The industrial market is the fastest-growing commercial real estate sector in Poland, Cushman & Wakefield summarized in its latest report on the country’s industrial market in Q3 2020. Robust demand was boosted by such factors as the requirement for increased inventory holdings among companies wanting to ensure continuity of supplies, continued e-commerce growth, and the development of omnichannel strategies that are becoming increasingly relevant given restrictions on brick-and-mortar retail. This is confirmed by warehouse take-up that hit a record 3.5 million sqm in the year to date, of which 71 percent was transacted under new leases and expansions.
“Poland is becoming a major industrial and logistics hub for Western Europe. Companies that are present on this market or planning projects in Central and Eastern Europe will be securing additional space to safeguard against potential supply chain disruptions in the future,” says Joanna Sinkiewicz, Head of Industrial & Logistics, Cushman & Wakefield.
Leasing activity totalled 1.28 million sqm in the July-September period, the second-highest quarterly take-up figure on record. Demand predominantly came from logistics operators who accounted for 29 percent of all deals, and retailers (23 percent of total take-up), with grocery and discount stores being the most active market players. Other leading sectors included light manufacturing (7 percent), automotive (7 percent), food (7 percent), and online retailing (7 percent).
By region, approximately 46 percent of total take-up in the quarter was shared by Upper Silesia, which reported a record level of leasing activity at 387,000 sqm, and Warsaw Suburbs, which saw 221,000 sqm transacted. Strong demand was also recorded in Wrocław, Central Poland, Poznań, and Tricity, with each market reporting more than 100,000 sqm of deals and their combined share of total take-up at 40 percent.
Industrial completions reached close to 1.7 million sqm in the year to date, of which 676,000 sqm was delivered in Q3 2020. At the end of September 2020, Poland’s total industrial stock amounted to 20.4 million sqm. The largest volumes of newly completed warehouse space were recorded in Warsaw Suburbs, Upper Silesia, and Wrocław, which saw a total of almost 1.14 million sqm come on stream. With a substantial increase in its warehouse stock, Tricity quickly jumped to sixth place in the table of Poland’s largest markets. Development activity slowed temporarily in Central Poland following the region’s strong supply in recent years and the relocations of some major tenants to larger BTS facilities, which pushed the vacancy rate up. At the end of Q3 2020, there was close to 1.54 million sqm of warehouse space under construction (-18 percent year-on-year).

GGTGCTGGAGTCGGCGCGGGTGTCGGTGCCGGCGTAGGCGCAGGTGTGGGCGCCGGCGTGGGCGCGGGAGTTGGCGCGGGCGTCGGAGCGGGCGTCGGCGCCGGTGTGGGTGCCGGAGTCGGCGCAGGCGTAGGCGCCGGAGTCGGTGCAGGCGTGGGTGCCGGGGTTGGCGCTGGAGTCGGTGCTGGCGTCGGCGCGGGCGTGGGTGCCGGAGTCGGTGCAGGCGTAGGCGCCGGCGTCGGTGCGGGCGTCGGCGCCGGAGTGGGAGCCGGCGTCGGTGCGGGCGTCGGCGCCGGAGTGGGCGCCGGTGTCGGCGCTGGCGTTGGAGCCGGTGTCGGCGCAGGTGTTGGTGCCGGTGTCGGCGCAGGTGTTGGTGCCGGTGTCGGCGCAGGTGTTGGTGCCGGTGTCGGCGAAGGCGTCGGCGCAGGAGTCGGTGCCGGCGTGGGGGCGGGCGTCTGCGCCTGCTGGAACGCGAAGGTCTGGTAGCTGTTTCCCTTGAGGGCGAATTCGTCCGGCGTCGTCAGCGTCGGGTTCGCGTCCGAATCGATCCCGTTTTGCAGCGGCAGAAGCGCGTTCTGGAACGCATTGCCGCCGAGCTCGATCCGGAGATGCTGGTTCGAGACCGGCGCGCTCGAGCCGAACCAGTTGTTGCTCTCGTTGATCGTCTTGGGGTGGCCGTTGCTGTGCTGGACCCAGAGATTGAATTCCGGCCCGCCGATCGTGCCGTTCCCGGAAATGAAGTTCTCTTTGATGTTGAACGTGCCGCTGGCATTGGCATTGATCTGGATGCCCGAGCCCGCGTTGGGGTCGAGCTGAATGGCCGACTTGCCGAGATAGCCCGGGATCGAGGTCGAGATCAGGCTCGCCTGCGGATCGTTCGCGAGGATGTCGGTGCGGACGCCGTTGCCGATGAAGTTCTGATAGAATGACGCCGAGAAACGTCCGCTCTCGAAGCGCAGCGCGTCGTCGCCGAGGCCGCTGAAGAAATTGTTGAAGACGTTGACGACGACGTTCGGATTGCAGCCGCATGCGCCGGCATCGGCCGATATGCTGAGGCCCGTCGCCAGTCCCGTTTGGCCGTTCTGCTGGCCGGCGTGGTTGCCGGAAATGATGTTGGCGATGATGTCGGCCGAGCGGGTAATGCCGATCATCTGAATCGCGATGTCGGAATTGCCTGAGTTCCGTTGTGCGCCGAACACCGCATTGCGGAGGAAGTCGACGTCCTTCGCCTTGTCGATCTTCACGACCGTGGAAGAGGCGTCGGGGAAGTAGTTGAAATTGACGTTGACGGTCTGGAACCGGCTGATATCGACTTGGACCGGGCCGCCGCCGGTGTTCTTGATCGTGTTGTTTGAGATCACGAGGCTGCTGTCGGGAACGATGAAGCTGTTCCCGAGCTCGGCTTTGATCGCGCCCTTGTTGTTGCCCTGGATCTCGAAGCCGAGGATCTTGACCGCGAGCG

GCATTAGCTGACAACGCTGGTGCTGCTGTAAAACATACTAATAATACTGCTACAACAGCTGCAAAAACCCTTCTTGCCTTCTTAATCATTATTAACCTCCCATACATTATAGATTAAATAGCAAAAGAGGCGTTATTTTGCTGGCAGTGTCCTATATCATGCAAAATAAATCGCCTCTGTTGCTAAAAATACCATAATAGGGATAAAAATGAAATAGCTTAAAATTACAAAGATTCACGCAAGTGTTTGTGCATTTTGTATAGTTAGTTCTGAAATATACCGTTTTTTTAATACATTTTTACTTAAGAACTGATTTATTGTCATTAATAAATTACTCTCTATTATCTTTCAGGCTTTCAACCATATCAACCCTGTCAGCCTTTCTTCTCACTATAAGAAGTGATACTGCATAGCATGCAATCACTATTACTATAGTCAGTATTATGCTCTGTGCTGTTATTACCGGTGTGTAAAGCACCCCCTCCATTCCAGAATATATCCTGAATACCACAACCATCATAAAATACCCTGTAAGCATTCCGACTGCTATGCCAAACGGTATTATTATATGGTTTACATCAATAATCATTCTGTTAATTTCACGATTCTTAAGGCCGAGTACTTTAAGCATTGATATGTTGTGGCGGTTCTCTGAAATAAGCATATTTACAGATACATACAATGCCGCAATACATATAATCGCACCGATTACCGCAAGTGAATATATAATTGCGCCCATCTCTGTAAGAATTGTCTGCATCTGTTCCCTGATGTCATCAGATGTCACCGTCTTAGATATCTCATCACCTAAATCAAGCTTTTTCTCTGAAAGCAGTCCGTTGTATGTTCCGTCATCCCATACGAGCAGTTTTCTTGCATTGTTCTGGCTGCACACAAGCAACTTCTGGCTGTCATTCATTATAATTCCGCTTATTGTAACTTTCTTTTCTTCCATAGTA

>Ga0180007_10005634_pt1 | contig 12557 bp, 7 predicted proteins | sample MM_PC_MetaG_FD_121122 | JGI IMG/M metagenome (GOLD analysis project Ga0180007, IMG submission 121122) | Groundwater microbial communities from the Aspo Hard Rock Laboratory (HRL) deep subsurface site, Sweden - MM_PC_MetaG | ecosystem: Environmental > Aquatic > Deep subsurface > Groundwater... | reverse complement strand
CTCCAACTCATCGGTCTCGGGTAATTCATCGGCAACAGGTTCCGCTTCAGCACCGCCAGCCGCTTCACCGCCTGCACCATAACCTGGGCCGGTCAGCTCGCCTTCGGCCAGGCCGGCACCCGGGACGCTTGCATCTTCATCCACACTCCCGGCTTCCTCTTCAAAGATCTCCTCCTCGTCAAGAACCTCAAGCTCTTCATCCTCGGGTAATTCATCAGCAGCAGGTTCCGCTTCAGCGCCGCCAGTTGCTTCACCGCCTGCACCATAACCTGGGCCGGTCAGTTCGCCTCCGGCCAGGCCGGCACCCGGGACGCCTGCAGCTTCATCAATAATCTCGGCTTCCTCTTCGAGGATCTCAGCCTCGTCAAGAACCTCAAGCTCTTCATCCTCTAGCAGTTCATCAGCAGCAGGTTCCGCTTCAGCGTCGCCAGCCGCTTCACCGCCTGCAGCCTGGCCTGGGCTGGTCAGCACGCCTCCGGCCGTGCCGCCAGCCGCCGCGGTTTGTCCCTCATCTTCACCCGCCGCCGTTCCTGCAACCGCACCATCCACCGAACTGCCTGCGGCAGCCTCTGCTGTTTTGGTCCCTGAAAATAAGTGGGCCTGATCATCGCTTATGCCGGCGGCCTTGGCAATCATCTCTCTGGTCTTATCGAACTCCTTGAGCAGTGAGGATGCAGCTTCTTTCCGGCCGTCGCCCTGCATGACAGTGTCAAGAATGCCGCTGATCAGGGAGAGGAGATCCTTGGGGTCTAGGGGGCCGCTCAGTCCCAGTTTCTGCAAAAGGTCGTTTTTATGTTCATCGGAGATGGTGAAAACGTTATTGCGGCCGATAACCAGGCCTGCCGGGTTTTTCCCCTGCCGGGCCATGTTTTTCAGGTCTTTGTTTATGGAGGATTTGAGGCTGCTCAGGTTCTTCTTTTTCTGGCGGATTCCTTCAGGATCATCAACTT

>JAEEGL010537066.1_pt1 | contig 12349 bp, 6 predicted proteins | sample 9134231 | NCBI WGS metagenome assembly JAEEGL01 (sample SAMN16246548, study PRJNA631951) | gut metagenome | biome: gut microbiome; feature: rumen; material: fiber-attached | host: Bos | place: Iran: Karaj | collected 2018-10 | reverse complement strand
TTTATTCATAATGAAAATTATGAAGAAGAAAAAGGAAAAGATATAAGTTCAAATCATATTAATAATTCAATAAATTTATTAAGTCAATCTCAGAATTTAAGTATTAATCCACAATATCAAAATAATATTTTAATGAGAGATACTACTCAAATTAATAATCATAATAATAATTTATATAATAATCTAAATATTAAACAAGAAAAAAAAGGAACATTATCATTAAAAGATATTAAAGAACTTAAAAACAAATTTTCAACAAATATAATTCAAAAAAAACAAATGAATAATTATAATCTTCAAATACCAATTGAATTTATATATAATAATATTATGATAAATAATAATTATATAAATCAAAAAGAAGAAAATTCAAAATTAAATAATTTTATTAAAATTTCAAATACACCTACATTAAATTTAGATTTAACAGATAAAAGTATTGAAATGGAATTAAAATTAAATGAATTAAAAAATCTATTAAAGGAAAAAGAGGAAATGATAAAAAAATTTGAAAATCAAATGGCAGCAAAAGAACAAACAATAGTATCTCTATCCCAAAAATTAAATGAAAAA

“Development activity – albeit strong – continued to fall, which in our opinion will be short-lived and results from rising vacancy rates and more restrictive pre-letting policies, all leading to less speculative construction. The focus is still on large conurbations that benefit from their strong positions and continued growth of last-mile logistics,” says Adrian Semaan, Senior Research Consultant, Cushman & Wakefield.
Smaller regional markets are also active thanks to improvements to their transport infrastructure and favourable locations that will shorten overseas supply chains. New projects are underway in Eastern Poland, Bydgoszcz, and in Western Poland, where a large project is being developed for an international e-commerce company.
Rental rates remained largely unchanged in the third quarter. Headline rents ranged between EUR 2.50–3.80/sqm/month for big-box warehouses and EUR 4.00–5.25/sqm/month for SBUs in urban areas of the largest conurbations. Effective rents stood at EUR 2.00–3.20/sqm/month for big-box units and at EUR 3.00–4.50/sqm/month for SBUs. Due to the temporary oversupply on some markets, including Warsaw, Upper Silesia, Central Poland, and Tricity, tenants are likely to be offered more financial incentives, which could push effective rents down short term.
At the end of Q3 2020, there was nearly 1.7 million sqm of unoccupied warehouse space, accounting for 8.5 percent of Poland’s total industrial stock. The overall vacancy rate edged up by 1.5 pp on the previous quarter and by 1.9 pp year-on-year. The highest increases in unoccupied warehouse space across the core regional markets in the last three months were recorded in upper Silesia (from 6.7 percent to 10.8 percent), Warsaw Suburbs (from 6.8 percent to 8.8 percent) – largely due to high levels of new supply on both markets – and in Central Poland (from 6.8 percent to 9.6 percent), where the growth in vacancies was driven by tenants vacating space and relocating to new facilities. Vacancy rates fell in Wrocław(from 10.4 percent to 8.4 percent) and Poznań (from 8.0 percent to 7.1 percent).
“Despite the second wave of the Covid-19 pandemic, occupier activity remains robust, indicating that the industrial market is in good health. As demand is strong, tenants can benefit from improved availability of warehouse space, especially when looking for units to lease within a short timeframe from the day a decision is made. In addition, there are also companies looking for new facilities and bespoke BTS projects on the market, which will drive the growth of the Polish industrial sector going forward,” adds Joanna Sinkiewicz.